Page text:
All suitable teachers should mark exam papers as a form of professional development, according to the head of one of England’s biggest school exam boards.
Speaking at a debate at the Royal Society of Arts in London today, Mark Dawe, the chief executive of OCR, said that schools needed to consider assessment as a system of “give and take”, in which they provided and supported examiners.
“If every school worked that way, we’d have enough examiners,” he said. He added that understanding assessment should be part of all teachers’ CPD.
“I think all teachers should have a good understanding of assessment and examining,” he told TES after the debate. “One of the ways of developing that is by becoming an examiner.”
The panel discussion considered whether it would be possible to establish examining as a professional route for teachers.
Sarah Jones, of the education thinktank LKMco, said that teachers and heads would object to the suggestion that they ought to be giving something back to the exam system.
“They already feel that their whole lives are spent fulfilling a duty to other people,” she said. “To tell them on top of that, ‘You have a moral duty: give me some examiners’ – I don’t think that’s going to play very well.”
And Michael O’Connor, a former headteacher and a member of the OCR advisory group of examiners and assessors, said: “Should people have to examine? You’ve got to want to do it. Making people do it would be a recipe for disaster.”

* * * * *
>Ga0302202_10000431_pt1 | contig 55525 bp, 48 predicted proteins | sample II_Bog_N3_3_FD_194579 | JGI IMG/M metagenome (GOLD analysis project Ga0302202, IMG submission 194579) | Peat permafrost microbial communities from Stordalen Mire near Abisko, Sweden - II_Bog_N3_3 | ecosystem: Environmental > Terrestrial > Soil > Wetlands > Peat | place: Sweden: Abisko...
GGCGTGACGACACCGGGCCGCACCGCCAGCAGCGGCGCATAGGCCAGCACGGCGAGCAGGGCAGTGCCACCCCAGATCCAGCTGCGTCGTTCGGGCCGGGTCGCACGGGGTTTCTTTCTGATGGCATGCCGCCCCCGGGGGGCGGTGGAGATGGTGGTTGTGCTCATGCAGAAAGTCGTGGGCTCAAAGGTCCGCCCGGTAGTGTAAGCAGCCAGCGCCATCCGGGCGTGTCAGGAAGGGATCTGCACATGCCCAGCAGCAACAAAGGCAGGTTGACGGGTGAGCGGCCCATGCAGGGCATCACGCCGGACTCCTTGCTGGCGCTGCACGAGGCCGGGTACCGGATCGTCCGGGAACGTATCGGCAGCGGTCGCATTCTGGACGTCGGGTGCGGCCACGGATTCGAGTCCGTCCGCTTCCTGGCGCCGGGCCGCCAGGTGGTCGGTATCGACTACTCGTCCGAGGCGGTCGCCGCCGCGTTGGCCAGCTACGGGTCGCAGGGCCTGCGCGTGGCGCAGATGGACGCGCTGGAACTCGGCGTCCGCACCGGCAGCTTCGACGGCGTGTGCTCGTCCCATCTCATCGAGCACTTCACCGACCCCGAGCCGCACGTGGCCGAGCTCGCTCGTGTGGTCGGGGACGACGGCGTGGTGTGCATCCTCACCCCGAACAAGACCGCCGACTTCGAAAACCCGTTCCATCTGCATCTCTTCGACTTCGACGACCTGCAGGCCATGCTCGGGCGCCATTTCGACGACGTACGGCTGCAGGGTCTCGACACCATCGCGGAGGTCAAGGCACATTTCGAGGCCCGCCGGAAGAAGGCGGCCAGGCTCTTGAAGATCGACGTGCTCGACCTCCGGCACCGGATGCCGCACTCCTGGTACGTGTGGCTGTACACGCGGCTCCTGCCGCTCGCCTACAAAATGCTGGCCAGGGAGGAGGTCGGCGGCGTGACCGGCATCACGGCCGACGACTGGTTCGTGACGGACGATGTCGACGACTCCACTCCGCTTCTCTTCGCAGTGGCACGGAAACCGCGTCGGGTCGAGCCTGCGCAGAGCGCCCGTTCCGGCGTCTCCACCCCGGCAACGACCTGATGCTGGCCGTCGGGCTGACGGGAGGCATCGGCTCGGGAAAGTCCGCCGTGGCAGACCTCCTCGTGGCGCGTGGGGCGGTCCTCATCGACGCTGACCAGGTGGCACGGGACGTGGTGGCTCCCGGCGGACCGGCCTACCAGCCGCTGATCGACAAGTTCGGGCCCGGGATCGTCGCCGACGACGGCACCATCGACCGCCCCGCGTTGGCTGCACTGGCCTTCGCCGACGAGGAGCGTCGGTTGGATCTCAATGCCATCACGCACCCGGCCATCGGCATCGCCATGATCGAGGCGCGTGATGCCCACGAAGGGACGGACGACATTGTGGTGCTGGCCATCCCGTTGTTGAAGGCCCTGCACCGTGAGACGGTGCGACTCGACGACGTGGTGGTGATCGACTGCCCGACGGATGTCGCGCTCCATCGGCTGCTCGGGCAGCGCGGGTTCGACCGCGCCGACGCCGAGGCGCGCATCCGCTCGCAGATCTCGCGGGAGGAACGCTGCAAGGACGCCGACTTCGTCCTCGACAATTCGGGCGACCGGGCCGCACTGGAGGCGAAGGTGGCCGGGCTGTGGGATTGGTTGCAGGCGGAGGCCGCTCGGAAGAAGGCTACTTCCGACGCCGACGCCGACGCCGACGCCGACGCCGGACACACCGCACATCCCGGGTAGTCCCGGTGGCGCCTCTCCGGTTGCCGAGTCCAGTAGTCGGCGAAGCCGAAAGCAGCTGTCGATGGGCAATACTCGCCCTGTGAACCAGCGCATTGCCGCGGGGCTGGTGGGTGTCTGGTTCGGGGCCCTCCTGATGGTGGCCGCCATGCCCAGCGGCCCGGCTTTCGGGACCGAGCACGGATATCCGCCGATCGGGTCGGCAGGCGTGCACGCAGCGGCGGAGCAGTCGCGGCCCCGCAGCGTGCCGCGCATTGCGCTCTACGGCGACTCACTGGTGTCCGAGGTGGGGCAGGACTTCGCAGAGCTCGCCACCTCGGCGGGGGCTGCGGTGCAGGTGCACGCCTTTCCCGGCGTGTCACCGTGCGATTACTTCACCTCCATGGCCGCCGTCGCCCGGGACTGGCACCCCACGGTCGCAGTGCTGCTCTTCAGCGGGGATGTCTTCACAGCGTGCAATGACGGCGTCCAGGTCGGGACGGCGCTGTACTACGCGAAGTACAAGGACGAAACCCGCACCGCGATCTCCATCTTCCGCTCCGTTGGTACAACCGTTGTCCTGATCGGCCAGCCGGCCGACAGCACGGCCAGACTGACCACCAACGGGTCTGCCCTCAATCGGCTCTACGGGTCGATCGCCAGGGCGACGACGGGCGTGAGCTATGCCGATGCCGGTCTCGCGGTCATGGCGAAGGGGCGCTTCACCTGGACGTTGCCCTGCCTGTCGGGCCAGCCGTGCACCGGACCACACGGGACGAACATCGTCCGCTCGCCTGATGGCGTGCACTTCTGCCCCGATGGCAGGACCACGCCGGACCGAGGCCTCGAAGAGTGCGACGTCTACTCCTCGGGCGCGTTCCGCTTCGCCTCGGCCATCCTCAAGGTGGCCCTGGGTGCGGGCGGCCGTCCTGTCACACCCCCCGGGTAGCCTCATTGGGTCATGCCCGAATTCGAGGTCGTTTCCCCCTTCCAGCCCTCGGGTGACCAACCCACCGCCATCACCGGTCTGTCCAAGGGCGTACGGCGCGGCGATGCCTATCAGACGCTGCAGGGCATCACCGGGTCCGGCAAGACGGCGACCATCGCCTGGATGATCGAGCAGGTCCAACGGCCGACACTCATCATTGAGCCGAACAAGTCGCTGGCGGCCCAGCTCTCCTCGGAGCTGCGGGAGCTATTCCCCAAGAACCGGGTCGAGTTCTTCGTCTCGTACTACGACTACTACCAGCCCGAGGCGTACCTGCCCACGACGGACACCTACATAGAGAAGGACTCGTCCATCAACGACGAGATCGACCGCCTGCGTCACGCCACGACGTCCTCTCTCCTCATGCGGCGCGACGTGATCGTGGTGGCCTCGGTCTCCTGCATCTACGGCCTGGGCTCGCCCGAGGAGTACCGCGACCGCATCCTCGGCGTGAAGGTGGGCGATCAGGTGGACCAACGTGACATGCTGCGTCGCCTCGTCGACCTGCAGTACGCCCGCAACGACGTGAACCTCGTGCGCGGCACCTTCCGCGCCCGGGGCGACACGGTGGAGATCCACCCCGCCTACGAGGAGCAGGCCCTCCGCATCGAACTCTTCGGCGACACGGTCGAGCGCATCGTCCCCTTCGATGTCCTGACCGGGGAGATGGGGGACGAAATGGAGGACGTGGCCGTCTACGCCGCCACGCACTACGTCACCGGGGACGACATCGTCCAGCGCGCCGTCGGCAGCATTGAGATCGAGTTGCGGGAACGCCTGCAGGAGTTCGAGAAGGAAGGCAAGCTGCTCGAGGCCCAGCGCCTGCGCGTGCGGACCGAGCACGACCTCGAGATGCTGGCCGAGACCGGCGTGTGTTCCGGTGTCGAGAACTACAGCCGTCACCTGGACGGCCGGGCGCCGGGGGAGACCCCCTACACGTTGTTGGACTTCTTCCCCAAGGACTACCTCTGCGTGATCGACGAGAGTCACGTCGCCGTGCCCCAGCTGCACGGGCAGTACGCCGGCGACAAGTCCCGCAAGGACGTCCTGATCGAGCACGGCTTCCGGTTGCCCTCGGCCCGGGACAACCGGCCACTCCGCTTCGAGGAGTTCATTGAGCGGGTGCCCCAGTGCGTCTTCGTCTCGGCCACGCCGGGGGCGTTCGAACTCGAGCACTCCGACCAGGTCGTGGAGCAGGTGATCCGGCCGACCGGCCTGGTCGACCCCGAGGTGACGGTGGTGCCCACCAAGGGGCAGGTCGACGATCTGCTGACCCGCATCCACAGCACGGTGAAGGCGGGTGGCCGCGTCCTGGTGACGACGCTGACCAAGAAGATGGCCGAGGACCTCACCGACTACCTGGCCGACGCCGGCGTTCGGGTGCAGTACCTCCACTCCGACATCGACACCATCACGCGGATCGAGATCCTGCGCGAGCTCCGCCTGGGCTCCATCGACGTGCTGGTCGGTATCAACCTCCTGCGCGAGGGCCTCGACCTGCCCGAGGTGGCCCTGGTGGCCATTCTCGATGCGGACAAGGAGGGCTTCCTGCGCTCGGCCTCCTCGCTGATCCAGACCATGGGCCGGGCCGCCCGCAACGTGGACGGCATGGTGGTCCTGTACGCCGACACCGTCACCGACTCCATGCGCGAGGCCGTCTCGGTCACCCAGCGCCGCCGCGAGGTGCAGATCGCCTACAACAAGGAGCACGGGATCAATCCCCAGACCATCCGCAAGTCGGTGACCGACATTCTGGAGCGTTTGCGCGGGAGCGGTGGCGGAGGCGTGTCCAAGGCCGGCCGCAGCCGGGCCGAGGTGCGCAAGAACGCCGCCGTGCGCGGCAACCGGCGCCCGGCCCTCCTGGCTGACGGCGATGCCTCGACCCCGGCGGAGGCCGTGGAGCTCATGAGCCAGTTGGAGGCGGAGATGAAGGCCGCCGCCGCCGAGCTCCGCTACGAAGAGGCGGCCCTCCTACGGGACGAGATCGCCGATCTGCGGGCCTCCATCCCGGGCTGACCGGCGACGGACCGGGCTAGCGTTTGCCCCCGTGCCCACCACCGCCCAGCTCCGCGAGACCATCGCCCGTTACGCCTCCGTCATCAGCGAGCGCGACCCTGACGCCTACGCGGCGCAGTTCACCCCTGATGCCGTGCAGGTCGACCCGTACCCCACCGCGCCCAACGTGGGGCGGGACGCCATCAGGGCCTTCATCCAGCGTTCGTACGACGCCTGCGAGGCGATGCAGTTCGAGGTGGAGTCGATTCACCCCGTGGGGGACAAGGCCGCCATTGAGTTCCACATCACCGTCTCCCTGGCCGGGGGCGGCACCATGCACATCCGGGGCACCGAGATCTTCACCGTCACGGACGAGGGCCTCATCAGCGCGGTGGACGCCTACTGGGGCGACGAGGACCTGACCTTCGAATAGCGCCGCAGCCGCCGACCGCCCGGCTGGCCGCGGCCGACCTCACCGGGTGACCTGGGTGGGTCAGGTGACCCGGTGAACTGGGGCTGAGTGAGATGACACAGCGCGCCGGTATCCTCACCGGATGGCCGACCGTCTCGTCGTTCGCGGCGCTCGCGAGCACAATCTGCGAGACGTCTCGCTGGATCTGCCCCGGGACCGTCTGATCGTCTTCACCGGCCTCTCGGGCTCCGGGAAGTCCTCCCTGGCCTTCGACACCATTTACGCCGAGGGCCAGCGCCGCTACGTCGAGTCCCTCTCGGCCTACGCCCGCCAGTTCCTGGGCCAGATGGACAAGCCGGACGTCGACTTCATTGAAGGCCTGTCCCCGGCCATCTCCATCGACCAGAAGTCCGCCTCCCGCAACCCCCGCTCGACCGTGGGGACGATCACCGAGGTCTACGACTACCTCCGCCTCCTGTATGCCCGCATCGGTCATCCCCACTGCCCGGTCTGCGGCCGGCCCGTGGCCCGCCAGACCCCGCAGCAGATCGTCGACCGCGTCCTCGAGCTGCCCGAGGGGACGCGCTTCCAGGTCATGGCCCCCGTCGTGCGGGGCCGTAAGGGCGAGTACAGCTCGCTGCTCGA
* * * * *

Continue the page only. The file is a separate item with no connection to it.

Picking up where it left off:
Mr Dawe acknowledged that it would not be possible to force all teachers to become examiners. “Some people just aren’t capable of marking, and we aren’t willing to use them,” he said. “It’s important for the students that we get good markers.”
All members of the panel recognised that recruitment would become increasingly difficult, with the predicted shortage of teaching staff. This week, TES reported that OCR has been hoping to recruit retired teachers as exam markers, by advertising in P&O’s cruise magazine.
But Cherry Ridgeway, of the Association of School and College Leaders, told the panel that teachers needed more time and better pay if they were to undertake marking work.
This was echoed by Mr O’Connor. “Pay them better, pay them better,” he said. “It’s dead simple.”